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#4215- Friday, April 8, 2011 - Editor: Jerry Katz


The Nonduality Highlights -


Two nondualists walk into a bar....

    -Mike Himelstein






The Gospel of Thomas: The Enlightenment Teachings of Jesus, by Robert Wolfe
Review by Paula Marvelly 


In 1945, a peasant boy called Mohammad Ali unearthed a clay jar, near the town of Nag Hammadi in Upper Egypt, in which were thirteen papyrus leather-bound books, containing in total 52 texts. Written in Coptic (an ancient Egyptian language) about fifteen hundred years ago, the texts are translations from earlier works written in Greek. Focusing on a diverse range of subject matter – creation mythology, discussions on the nature of the soul and reality, hagiography of the apostles and the teachings of Jesus – they are now collectively known as the Nag Hammadi Library. More specifically, they belong to a branch of theological doctrine, which scholars term Gnosticism; taken from the Greek work, gnostikoi (meaning ‘insightful’ or ‘intuitive’), their wisdom is drawn from the contemporaneous mystical traditions of India, Persia, Egypt and ancient Greece.


It is believed that these texts were widely known in their day but the Roman Emperor Constantine (known for boiling his wife alive as well as murdering his own son) had other ideas about their future. In 325 CE, he convened the Council of Nicaea where the official texts of the Bible were decided upon: those texts that were deemed acceptable we now know as the New Testament; those texts that supported the Gnostic position were burned (and those who disagreed with the Emperor’s decision were exiled).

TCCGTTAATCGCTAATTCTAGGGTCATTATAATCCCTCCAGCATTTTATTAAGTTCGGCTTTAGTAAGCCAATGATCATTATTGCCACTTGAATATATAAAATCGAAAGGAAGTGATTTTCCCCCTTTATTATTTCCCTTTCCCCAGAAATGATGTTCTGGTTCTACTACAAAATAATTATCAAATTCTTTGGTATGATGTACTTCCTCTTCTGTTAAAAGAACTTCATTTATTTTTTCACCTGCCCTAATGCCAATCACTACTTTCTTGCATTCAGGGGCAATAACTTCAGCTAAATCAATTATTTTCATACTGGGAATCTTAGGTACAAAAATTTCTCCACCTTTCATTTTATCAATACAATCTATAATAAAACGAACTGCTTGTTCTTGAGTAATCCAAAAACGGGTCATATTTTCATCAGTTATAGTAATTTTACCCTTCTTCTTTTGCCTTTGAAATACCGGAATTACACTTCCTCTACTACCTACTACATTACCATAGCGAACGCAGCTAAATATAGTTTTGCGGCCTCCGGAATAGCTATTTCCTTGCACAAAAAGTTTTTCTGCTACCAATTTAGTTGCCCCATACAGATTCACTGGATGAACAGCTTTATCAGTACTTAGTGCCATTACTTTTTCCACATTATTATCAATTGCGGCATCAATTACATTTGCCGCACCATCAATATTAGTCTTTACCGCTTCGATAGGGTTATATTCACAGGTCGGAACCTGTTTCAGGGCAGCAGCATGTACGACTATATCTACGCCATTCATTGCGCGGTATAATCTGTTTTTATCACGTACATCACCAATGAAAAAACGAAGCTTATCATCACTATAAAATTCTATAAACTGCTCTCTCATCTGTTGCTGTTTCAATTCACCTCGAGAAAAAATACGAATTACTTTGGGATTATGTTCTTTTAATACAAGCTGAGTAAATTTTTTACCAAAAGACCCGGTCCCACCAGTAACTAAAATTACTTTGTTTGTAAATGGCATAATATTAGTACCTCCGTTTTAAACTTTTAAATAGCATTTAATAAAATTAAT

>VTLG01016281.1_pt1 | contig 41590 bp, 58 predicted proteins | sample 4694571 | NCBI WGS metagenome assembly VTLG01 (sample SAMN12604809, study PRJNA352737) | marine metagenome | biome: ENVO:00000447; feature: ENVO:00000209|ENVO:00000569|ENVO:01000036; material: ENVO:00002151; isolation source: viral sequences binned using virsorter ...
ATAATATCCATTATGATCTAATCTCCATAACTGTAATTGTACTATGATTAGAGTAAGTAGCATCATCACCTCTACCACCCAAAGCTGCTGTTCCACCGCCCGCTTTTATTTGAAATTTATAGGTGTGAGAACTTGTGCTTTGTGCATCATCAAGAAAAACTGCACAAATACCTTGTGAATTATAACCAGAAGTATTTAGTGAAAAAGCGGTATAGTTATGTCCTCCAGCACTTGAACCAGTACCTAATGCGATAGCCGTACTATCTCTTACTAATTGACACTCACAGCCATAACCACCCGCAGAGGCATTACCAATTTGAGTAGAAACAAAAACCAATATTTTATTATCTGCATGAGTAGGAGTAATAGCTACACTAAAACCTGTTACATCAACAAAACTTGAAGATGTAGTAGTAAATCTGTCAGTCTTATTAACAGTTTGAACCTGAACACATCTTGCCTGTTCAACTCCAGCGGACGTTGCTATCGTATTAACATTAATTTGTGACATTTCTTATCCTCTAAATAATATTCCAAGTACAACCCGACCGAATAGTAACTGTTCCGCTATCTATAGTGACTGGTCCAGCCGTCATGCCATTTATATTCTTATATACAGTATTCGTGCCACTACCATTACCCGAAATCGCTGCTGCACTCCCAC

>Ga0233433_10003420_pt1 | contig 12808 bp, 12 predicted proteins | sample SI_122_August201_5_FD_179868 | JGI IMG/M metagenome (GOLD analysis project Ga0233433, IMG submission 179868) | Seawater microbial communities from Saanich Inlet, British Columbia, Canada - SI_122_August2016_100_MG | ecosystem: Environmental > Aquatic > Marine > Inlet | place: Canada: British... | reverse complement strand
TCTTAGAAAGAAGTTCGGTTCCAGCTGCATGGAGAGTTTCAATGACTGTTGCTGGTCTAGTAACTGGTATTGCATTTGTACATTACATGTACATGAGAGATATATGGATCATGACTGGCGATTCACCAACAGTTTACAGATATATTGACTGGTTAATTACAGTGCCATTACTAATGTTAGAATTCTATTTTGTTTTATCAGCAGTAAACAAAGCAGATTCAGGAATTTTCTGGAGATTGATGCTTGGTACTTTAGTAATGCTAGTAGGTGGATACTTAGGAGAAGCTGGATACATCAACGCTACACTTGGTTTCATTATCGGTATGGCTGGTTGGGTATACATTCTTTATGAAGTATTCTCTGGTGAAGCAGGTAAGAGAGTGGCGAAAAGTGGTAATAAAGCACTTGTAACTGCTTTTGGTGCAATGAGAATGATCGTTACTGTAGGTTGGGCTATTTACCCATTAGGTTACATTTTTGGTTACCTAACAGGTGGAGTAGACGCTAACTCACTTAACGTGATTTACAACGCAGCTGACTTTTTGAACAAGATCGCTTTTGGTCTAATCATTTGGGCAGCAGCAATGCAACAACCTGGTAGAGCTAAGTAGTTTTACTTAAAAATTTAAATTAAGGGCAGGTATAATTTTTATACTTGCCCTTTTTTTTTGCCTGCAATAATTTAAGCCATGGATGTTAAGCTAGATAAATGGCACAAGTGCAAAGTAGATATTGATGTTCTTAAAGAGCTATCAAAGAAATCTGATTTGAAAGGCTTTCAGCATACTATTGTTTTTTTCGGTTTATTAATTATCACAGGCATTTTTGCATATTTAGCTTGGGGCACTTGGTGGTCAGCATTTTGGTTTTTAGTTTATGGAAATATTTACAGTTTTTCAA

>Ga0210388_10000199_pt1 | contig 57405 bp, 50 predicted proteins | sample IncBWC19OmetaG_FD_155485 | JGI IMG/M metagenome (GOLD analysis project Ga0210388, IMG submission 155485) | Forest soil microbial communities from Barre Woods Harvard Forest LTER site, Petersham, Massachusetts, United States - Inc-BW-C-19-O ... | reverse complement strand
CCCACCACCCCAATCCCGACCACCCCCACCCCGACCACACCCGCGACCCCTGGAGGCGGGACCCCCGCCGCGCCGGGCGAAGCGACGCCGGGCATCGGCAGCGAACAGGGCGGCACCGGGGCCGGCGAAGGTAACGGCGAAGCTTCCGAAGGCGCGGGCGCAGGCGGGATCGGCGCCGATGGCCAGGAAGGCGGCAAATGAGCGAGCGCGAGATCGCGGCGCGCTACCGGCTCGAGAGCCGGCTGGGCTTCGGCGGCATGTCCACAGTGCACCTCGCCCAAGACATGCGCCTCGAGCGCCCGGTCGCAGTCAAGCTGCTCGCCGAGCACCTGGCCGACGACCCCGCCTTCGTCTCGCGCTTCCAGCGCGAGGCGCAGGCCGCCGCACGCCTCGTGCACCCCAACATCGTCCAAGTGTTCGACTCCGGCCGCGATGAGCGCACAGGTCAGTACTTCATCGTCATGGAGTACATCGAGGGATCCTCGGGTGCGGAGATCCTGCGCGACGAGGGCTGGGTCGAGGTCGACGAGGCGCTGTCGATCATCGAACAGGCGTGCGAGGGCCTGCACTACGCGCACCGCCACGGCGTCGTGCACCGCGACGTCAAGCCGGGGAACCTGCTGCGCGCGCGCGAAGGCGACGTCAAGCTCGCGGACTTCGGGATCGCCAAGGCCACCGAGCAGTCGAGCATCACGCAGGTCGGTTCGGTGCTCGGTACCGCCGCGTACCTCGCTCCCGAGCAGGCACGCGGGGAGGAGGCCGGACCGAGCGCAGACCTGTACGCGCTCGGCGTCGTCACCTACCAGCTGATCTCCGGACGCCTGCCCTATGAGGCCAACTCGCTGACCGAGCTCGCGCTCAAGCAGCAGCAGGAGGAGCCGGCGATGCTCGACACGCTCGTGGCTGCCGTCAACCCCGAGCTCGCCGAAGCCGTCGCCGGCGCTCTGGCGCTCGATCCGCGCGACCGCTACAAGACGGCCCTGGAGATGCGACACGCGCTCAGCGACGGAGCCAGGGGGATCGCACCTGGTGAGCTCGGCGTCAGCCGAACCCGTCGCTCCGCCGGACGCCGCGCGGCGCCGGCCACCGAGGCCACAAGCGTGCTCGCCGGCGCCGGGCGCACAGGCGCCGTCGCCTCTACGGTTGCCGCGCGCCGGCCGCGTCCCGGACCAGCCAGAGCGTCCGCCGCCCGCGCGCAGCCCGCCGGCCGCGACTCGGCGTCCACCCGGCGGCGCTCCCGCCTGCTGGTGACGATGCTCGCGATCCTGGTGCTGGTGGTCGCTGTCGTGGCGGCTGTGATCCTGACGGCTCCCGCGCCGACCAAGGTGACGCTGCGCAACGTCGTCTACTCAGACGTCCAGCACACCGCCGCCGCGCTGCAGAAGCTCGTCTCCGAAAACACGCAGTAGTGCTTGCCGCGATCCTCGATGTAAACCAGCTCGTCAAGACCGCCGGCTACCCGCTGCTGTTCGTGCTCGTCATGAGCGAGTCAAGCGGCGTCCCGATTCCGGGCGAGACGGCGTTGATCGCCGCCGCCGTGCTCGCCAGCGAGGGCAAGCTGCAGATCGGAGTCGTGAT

Of all the Gnostic texts, the one which encompasses the ‘enlightenment’ teachings of Jesus the most profoundly is The Gospel of Thomas. At the very beginning of the tract, the writer announces the immortal phrase, ‘Whoever finds the interpretation of these sayings will not experience death’ (p.155). (Indeed, such a statement could suffice as an introduction to the entire canon of Gnostic scripture.)


The Gospel of Thomas: The Enlightenment Teachings is essentially composed of two main sections: a general critique, entitled ‘The Fifth Gospel’; and a commentary on the verses of the gospel themselves, entitled ‘Nondual Perspective’.




Without doubt ... the suppression of the Gnostic gospels irrevocably changed the course of history and the way in which Jesus’ message has been interpreted over the centuries, something that is only being acknowledged in recent years.


Robert Wolfe is an accomplished writer [ hosts many of his articles]. In this particular offering, he has made use of exhaustive research, which does him much credit. In the world of academe, a thesis of such magnitude (challenging the bedrock beliefs of Christendom no less) cannot be taken lightly on board.


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Read the entire review by Paula Marvelly at


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